What’s your take? Should employers be able to fire employees without reason? Or is “just cause” a reasonable protection for employees? I’d love to hear from both sides — employers and workers. What’s your take?
The end of non-compete agreements nationally
Source: Carey & Associates, PC
By Mark Carey
The epidemic use of non-compete agreements has gotten out of control and too many employees have needlessly and financially suffered under this onerous default management practice. The end of this BS employment practice has now arrived!
Non-compete agreements were created by employers for employers. Roughly half of private-sector businesses require at least some employees to enter NCAs, affecting some 36 to 60 million workers. Employees never had a chance to negotiate these agreements.
[President Biden’s] Executive Order banning non-compete agreements marks the beginning of the end of abusive management practices that has enveloped the nation’s workforce since the founding of this country.
Nick’s take on NCAs
We have discussed NCAs here many times, including advice about how to negotiate NCAs. If you’re lucky, you’ve never had to contend with the kind of corporate extortion these agreements represent. It seems the end is near for NCAs, though it seems the Federal Trade Commission still must go through a rule-making process.
Have you ever been under an NCA? Did you have a choice about signing it? How did it affect you? Have you ever refused an NCA? What was the result? Maybe you’re an employer and would like to defend NCAs. We’re listening! The times they are a-changin’!
Iceland tested a 4-day workweek. Employees were productive — and happier, researchers say.
Source: The Washington Post
By Paulina Villegas and Hannah Knowles
Several large-scale trials of a 4-day workweek in Iceland were an “overwhelming success,” with many workers shifting to shorter hours without affecting their productivity, and in some cases improving it, in what researchers called “groundbreaking evidence for the efficacy of working time reduction.”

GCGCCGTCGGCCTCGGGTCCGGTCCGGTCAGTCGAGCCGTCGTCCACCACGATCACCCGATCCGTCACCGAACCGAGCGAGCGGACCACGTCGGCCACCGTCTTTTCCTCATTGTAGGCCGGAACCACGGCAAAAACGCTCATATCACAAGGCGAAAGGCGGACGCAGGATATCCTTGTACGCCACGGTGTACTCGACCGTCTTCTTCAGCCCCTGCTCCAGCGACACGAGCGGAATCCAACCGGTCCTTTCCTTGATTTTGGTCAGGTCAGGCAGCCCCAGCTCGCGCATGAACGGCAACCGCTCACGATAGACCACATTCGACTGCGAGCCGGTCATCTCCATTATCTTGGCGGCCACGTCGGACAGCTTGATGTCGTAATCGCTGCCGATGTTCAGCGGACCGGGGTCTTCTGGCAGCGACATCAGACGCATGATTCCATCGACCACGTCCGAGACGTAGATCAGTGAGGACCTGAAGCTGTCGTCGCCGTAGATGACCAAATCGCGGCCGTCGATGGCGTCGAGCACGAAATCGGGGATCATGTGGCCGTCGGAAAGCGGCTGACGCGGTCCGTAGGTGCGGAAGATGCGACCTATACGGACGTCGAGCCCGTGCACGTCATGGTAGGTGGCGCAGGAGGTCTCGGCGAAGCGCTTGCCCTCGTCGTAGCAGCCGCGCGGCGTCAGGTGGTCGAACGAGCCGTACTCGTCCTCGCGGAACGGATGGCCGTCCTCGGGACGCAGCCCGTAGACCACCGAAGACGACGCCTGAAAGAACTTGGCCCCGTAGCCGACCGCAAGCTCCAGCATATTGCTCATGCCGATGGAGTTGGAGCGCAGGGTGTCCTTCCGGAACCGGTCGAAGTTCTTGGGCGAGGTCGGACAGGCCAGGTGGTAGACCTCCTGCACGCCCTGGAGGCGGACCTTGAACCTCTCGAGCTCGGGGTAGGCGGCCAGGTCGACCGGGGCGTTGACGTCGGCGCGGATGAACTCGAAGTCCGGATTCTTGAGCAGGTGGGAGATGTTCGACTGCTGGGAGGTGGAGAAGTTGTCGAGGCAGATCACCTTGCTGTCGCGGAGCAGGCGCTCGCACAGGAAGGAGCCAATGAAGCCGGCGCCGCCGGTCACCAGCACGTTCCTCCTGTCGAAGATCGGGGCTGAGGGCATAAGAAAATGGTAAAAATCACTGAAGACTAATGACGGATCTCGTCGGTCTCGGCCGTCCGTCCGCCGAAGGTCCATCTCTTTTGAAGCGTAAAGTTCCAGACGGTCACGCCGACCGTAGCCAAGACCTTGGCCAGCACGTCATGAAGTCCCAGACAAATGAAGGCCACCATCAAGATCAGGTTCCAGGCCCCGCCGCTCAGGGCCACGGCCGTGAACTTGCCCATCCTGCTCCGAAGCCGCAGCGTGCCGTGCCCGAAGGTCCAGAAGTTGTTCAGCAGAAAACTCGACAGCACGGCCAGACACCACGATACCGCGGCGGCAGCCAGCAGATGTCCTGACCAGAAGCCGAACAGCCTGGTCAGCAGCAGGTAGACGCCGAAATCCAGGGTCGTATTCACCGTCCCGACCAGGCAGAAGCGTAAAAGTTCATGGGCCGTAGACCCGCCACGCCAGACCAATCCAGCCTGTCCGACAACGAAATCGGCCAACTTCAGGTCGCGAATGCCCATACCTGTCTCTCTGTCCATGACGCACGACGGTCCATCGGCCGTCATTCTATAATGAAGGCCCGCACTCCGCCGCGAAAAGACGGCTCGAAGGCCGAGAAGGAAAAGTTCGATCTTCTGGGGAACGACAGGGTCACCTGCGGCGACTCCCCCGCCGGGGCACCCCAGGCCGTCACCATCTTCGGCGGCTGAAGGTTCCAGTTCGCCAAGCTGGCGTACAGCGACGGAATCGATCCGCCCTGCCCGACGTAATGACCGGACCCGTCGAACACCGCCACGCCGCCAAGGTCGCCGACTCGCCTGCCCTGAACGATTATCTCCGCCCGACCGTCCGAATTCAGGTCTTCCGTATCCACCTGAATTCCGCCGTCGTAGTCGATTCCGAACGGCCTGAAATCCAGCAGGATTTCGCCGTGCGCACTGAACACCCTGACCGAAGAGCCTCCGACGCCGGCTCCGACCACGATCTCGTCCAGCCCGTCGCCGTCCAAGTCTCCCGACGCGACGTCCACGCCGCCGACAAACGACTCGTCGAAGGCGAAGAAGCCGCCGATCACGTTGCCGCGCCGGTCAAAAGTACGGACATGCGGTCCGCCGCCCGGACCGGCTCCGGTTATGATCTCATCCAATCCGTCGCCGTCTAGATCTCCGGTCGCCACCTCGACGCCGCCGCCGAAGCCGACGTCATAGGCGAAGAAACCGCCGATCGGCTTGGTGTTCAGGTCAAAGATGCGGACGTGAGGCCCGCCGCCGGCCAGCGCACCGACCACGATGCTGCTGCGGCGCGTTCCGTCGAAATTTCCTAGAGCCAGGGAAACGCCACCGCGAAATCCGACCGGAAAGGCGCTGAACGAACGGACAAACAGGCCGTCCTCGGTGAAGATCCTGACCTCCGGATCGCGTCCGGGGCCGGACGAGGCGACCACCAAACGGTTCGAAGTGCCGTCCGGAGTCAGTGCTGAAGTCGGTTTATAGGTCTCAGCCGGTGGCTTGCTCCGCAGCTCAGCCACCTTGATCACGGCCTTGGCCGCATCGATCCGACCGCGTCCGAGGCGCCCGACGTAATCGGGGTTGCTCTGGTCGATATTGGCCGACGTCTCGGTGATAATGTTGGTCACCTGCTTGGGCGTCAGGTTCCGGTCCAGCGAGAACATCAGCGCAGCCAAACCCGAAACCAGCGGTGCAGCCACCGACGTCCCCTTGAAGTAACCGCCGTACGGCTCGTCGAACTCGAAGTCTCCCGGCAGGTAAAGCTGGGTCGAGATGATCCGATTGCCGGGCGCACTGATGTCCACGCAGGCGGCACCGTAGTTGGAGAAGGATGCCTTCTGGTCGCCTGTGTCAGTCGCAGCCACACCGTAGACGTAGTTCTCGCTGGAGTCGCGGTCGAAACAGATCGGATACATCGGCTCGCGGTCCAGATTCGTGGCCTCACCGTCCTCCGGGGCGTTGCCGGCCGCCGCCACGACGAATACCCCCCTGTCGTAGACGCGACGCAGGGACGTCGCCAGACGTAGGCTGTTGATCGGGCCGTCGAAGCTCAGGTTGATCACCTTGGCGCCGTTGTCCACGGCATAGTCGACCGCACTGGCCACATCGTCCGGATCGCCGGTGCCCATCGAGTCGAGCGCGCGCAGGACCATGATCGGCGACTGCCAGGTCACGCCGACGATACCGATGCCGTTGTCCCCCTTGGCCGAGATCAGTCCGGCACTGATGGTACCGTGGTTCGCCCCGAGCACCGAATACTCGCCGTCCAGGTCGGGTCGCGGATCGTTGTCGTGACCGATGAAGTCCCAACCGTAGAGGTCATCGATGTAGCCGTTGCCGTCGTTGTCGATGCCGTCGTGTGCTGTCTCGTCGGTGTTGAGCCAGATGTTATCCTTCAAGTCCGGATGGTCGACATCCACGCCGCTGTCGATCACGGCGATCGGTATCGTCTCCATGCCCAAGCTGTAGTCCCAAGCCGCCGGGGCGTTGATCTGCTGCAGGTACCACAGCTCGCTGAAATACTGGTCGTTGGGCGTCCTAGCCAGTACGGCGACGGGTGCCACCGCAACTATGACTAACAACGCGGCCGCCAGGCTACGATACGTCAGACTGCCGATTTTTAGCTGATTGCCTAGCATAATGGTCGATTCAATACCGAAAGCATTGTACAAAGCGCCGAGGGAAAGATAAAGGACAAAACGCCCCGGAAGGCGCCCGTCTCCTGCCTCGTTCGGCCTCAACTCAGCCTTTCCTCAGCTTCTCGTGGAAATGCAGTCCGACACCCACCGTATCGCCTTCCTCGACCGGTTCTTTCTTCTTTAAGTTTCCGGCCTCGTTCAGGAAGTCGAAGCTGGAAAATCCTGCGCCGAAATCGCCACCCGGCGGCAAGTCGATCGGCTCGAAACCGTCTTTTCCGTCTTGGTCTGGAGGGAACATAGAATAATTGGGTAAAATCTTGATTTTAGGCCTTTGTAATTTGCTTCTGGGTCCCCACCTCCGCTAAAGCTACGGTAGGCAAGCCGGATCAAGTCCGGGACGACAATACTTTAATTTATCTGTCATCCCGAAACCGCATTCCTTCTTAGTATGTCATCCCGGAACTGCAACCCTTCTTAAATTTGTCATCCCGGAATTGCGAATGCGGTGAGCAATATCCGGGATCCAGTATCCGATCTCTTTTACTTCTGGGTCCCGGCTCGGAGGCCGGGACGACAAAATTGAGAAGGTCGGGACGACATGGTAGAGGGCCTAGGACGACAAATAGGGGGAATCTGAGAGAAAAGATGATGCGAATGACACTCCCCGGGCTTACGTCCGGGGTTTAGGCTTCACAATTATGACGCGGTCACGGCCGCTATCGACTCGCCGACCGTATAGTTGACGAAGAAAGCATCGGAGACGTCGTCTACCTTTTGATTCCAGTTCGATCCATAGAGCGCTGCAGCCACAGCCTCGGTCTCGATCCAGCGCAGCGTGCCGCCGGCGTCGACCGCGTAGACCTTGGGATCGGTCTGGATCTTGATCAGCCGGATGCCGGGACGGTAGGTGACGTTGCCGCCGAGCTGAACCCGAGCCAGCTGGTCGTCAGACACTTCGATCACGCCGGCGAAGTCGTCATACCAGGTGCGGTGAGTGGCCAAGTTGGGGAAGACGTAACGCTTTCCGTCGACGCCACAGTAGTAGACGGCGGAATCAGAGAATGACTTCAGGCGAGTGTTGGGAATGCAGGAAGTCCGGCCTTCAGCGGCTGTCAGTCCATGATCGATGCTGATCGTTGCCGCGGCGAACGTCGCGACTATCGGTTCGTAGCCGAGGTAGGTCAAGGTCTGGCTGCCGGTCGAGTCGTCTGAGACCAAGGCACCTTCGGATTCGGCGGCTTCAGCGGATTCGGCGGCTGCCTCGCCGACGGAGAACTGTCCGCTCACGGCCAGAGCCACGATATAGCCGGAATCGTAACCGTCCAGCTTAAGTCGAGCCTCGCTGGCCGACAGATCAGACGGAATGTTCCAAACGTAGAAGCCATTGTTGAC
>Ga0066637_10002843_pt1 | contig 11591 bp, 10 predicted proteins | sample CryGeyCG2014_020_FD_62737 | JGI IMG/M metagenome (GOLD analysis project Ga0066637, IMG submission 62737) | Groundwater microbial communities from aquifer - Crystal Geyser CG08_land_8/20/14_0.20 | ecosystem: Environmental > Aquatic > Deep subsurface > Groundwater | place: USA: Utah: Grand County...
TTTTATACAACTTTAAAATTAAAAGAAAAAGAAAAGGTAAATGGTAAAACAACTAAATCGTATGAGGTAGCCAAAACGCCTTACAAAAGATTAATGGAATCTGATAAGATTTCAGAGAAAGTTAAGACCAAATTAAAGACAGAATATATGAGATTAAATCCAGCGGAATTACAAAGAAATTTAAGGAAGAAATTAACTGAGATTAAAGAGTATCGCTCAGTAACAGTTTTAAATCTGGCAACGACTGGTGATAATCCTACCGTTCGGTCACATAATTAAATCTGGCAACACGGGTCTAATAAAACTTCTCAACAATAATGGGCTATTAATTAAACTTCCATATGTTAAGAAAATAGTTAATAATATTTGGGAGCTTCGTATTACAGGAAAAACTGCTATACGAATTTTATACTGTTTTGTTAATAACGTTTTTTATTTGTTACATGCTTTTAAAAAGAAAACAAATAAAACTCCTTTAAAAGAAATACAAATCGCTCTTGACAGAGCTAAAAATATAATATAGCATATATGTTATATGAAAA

Some of the trials’ key findings showed that a shorter week translated into increased well-being of employees among a range of indicators, from stress and burnout to health and work-life balance.
The trials ultimately involved 2,500 workers, more than 1 percent of the nation’s working population, who moved from working 40 hours a week to a 35- or 36-hour week, without a reduction in pay.
To be able to work less while providing the same level of service and productivity, workers and managers alike made strategic and creative changes to their working patterns and dynamics, constantly rethinking how tasks were completed and using working hours in a more efficient way.
Nick’s take on 4-day workweek
A 4-day workweek for 5 days pay is really about efficiency. And I think we all know it. Many successful businesses seem to succeed in spite of themselves, because employees find ways to get the work done. Cut the work week to 4 days, and it seems workers figure out how to still get it all done for the same pay. Don’t miss the quote from the Stanford professor who suggests cutting the work week and cutting pay — what do you think of that?
Is a 4-day workweek really feasible? What would it take to make this happen in the U.S.?
We can’t ask your age in this job interview, but please take this quiz about rotary phones
Source: The New Yorker
By Wendy Aarons & Devorah Blachor
Per the human-resources department and the federal government, it’s illegal to ask a job candidate their age because it may lead to discrimination. We carefully consider all candidates, no matter the year they were born, when hiring new talent. After all, age is just a number!